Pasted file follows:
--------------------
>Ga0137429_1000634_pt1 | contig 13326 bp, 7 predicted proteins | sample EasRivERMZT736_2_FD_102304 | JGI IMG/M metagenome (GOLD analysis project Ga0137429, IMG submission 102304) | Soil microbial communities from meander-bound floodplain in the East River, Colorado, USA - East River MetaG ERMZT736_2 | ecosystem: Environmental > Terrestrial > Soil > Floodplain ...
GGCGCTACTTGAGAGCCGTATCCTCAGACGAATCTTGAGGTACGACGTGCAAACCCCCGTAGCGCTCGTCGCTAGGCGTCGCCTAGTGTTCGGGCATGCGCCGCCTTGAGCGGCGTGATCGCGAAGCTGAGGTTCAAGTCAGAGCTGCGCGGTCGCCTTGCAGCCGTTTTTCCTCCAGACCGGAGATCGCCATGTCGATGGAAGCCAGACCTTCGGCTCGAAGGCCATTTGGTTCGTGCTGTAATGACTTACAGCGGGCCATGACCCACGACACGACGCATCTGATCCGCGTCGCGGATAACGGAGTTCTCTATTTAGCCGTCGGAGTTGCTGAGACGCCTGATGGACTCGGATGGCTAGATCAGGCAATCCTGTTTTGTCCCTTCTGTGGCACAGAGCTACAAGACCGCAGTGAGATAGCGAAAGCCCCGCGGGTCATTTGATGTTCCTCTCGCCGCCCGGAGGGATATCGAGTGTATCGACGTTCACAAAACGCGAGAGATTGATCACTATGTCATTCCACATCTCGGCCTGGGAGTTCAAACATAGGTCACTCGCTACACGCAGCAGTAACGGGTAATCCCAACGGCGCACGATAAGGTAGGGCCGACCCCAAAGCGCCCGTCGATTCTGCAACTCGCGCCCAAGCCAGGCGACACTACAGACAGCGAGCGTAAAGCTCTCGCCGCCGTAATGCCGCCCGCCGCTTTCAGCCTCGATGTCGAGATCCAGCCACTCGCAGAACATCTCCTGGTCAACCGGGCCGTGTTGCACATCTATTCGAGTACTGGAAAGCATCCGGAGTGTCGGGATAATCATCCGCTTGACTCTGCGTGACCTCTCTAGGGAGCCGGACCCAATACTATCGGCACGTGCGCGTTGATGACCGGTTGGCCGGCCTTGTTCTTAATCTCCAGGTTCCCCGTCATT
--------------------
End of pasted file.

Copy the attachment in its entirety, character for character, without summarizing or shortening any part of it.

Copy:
>Ga0137429_1000634_pt1 | contig 13326 bp, 7 predicted proteins | sample EasRivERMZT736_2_FD_102304 | JGI IMG/M metagenome (GOLD analysis project Ga0137429, IMG submission 102304) | Soil microbial communities from meander-bound floodplain in the East River, Colorado, USA - East River MetaG ERMZT736_2 | ecosystem: Environmental > Terrestrial > Soil > Floodplain ...
GGCGCTACTTGAGAGCCGTATCCTCAGACGAATCTTGAGGTACGACGTGCAAACCCCCGTAGCGCTCGTCGCTAGGCGTCGCCTAGTGTTCGGGCATGCGCCGCCTTGAGCGGCGTGATCGCGAAGCTGAGGTTCAAGTCAGAGCTGCGCGGTCGCCTTGCAGCCGTTTTTCCTCCAGACCGGAGATCGCCATGTCGATGGAAGCCAGACCTTCGGCTCGAAGGCCATTTGGTTCGTGCTGTAATGACTTACAGCGGGCCATGACCCACGACACGACGCATCTGATCCGCGTCGCGGATAACGGAGTTCTCTATTTAGCCGTCGGAGTTGCTGAGACGCCTGATGGACTCGGATGGCTAGATCAGGCAATCCTGTTTTGTCCCTTCTGTGGCACAGAGCTACAAGACCGCAGTGAGATAGCGAAAGCCCCGCGGGTCATTTGATGTTCCTCTCGCCGCCCGGAGGGATATCGAGTGTATCGACGTTCACAAAACGCGAGAGATTGATCACTATGTCATTCCACATCTCGGCCTGGGAGTTCAAACATAGGTCACTCGCTACACGCAGCAGTAACGGGTAATCCCAACGGCGCACGATAAGGTAGGGCCGACCCCAAAGCGCCCGTCGATTCTGCAACTCGCGCCCAAGCCAGGCGACACTACAGACAGCGAGCGTAAAGCTCTCGCCGCCGTAATGCCGCCCGCCGCTTTCAGCCTCGATGTCGAGATCCAGCCACTCGCAGAACATCTCCTGGTCAACCGGGCCGTGTTGCACATCTATTCGAGTACTGGAAAGCATCCGGAGTGTCGGGATAATCATCCGCTTGACTCTGCGTGACCTCTCTAGGGAGCCGGACCCAATACTATCGGCACGTGCGCGTTGATGACCGGTTGGCCGGCCTTGTTCTTAATCTCCAGGTTCCCCGTCATT